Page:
Below, we see an example of a paid newsletter by The New Paper. They do a great job at creating transparency by providing meta-information. They provide news once a day, using a concise format.
Furthermore, they add some microcopy to the sign-up button declaring the cost and cancellation policy. It’s important to declare this type of meta-information, as you don’t want to disappoint your user with the impression the newsletter is free to read after clicking the sign-up button.
Being transparent allows you to build trust but also tells something about your brand’s values. It’s a bonus when users perceive a brand as honest and transparent.
3. Use a Consistent Tone
Tone refers to how you speak and approach your user. There are different possibilities for your text’s tone of voice. Your text may be exciting, direct, friendly, or sorry. It represents your attitude as a company.
It’s vital to maintain the same tone across your microcopy messaging. This form of consistency helps users learn your interface faster and learn about your company’s values.
Let’s compare two flight booking apps, Ryanair and Skyscanner. Ryanair serves a broad audience of both younger and older people looking for cheap flights. Skyscanner focuses on the same cheap or last-minute flights, aimed at a younger audience that wants to explore the world on a budget.
While the goal of offering cheap flights might be the same, their audiences differ. Both companies express this difference in the tone of voice. Let’s compare the call to action to search for flights for their mobile apps.
Firstly, Ryanair opts for a direct or formal tone by labeling the button with the action.
Instead, Skyscanner opts for a more informal or playful tone by asking where you want to go next. Notice that they don’t even mention the keywords “flight” or “book[ing]”. It shows the apparent difference in messaging between both companies.
4. Use Active Voice Over Passive Voice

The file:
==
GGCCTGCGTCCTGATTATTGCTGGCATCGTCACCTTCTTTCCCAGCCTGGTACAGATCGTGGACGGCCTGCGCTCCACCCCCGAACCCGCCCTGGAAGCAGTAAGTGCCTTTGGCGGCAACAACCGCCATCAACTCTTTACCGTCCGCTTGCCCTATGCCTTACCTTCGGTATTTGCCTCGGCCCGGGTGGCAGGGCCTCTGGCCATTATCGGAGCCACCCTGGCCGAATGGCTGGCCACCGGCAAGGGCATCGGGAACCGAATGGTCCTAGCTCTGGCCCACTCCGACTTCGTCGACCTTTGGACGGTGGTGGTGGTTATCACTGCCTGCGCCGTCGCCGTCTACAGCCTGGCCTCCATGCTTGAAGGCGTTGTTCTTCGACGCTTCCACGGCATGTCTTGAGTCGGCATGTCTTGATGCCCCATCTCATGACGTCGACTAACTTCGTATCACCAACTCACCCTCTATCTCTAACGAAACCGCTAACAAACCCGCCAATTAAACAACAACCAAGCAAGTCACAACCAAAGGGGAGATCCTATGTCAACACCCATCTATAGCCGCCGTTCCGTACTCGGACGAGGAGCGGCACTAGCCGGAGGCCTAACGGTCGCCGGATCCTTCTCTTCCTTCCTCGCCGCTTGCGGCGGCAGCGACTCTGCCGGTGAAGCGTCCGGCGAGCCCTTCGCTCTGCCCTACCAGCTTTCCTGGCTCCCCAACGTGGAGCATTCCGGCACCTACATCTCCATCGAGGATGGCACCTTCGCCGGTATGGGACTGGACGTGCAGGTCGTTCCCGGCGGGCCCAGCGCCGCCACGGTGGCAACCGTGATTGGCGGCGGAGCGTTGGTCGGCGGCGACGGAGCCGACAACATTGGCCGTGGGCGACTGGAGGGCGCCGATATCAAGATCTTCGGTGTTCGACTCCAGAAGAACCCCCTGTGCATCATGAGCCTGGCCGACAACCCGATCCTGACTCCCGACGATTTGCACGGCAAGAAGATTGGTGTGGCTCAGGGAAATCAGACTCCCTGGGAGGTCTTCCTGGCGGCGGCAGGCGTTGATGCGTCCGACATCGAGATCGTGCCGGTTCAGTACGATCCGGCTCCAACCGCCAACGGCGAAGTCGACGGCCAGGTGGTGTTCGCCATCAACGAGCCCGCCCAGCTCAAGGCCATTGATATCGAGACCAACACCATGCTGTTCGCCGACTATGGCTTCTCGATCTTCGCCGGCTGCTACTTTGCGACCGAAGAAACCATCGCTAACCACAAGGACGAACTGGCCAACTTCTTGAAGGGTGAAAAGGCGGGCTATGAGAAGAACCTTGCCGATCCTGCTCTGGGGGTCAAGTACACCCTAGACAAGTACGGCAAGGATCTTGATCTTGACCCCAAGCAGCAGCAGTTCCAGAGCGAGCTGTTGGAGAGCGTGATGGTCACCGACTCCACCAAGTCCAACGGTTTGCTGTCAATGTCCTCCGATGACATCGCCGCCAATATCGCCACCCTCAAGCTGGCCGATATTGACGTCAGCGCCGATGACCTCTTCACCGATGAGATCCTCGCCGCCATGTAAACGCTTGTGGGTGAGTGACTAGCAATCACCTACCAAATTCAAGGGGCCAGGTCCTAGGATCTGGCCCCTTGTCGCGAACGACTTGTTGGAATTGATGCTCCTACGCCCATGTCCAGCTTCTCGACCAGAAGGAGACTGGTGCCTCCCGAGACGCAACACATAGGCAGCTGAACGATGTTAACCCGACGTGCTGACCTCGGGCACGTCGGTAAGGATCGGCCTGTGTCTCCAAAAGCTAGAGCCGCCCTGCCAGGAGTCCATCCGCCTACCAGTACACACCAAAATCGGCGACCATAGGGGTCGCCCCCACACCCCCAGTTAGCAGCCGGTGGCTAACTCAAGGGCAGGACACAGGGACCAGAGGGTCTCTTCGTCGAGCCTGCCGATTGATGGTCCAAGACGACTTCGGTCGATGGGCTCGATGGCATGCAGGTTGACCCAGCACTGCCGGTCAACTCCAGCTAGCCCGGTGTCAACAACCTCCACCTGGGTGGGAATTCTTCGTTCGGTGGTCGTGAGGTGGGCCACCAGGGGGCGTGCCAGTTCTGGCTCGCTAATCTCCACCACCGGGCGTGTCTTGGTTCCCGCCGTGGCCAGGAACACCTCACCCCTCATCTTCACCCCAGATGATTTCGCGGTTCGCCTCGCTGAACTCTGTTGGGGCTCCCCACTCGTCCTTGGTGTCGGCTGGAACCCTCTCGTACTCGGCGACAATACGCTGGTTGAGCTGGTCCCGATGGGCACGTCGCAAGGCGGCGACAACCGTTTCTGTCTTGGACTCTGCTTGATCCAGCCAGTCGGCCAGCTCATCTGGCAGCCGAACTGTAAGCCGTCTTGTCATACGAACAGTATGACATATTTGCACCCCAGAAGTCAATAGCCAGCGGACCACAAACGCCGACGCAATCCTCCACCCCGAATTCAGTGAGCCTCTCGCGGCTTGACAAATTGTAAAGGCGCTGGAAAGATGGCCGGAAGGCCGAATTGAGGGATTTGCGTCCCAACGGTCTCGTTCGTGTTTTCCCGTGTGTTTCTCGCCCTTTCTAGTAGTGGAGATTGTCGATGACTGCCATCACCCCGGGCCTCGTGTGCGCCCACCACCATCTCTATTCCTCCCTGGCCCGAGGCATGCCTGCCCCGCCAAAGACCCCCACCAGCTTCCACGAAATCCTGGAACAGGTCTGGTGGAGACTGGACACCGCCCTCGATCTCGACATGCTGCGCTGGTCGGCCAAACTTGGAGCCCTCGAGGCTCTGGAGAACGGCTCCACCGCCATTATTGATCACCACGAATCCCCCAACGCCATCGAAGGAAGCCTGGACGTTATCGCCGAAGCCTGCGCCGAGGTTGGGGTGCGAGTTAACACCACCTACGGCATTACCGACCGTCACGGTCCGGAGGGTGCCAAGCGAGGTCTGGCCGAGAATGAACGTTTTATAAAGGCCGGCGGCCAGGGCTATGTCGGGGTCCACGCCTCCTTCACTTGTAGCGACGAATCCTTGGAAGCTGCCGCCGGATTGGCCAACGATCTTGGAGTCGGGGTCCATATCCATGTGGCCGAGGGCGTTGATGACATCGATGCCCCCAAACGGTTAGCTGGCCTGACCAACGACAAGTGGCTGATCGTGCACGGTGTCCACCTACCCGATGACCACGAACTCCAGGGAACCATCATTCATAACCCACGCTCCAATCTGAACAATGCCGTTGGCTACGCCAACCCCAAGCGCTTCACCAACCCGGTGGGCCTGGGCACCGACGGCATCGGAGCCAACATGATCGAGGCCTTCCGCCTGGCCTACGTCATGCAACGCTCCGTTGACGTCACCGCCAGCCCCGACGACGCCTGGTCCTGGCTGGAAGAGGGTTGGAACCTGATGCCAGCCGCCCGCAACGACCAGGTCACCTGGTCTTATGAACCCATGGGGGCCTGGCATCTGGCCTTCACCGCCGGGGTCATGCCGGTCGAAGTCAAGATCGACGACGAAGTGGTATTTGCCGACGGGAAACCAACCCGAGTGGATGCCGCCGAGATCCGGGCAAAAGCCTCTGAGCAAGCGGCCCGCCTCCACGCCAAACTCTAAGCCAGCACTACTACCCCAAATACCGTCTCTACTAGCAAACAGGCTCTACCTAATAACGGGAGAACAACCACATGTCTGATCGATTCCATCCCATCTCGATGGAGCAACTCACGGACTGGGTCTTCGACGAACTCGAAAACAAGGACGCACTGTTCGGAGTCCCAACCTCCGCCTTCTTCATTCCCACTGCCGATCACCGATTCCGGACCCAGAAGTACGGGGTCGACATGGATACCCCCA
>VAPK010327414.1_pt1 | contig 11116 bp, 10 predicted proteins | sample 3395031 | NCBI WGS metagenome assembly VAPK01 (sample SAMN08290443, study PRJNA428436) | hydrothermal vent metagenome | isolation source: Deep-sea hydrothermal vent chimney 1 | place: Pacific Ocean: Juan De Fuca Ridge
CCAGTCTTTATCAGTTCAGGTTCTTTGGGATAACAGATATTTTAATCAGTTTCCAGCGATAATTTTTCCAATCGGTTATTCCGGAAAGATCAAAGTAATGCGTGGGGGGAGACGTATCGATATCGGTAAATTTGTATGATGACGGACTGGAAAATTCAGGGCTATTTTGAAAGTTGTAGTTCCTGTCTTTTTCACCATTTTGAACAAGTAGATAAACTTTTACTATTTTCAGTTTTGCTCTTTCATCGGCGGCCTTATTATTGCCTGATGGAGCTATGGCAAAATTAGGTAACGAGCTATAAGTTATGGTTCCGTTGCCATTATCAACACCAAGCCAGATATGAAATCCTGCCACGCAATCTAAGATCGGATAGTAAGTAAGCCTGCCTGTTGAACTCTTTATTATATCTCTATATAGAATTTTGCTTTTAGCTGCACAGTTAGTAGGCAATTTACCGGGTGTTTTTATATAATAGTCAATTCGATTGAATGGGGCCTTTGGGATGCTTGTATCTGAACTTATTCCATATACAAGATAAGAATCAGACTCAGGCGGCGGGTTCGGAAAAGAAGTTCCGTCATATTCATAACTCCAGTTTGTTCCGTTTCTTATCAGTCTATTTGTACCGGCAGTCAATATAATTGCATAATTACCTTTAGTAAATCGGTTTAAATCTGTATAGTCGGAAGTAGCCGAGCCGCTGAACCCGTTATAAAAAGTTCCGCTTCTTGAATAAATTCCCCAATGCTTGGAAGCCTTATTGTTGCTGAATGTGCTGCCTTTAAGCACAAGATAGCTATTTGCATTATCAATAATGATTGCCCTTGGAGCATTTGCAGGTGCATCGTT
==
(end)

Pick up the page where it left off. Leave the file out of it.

One of the favorite tips for writing more effective microcopy is using active voice over passive voice.
Most importantly, using active voice adds more power to your message, and it’s easier for users to understand than a passive sentence. By using an active voice, you put the subject first and tell the user what has happened.
Often, a sentence that uses passive voices reverses this order. Take a look at the example below.
The active statement “Greg added a new design” is much clearer and more direct than the passive “A new design was added by Greg”.
5. Use the [Slogan-]Info-Action Format
Copywriters often use the “info-action” format for a call to action (CTA). Instead of adding a button that says “Start your trial”, add additional information that explains why they should sign up for your trial.
The Slack home page
A variant to this CTA is the “slogan-info-action” format. We often find this format on product pages or landing pages to provide some extra context. A slogan allows you to clarify your brand’s values and express its tone of voice.
The Slack team’s slogan explains what you can achieve with their messaging tool, while the info section focuses on the benefits. Lastly, they ask you to complete an action:
- Learn how to use Slack’s functionality
- Upgrade your plan (because I am logged in to Slack when taking this screenshot)
Keep It Simple!
A note to every microcopy writer: keep it simple! As every designer knows, less is more. Apply this rule to your microcopy strategy. Overcommunication can confuse users.
We’ve covered how you can build transparency using meta-information, how to create better microcopy by paying attention to the order of web elements, and how a consistent voice represents your brand’s values.
If you want to learn more about UX writing, I recommend reading the following blog posts: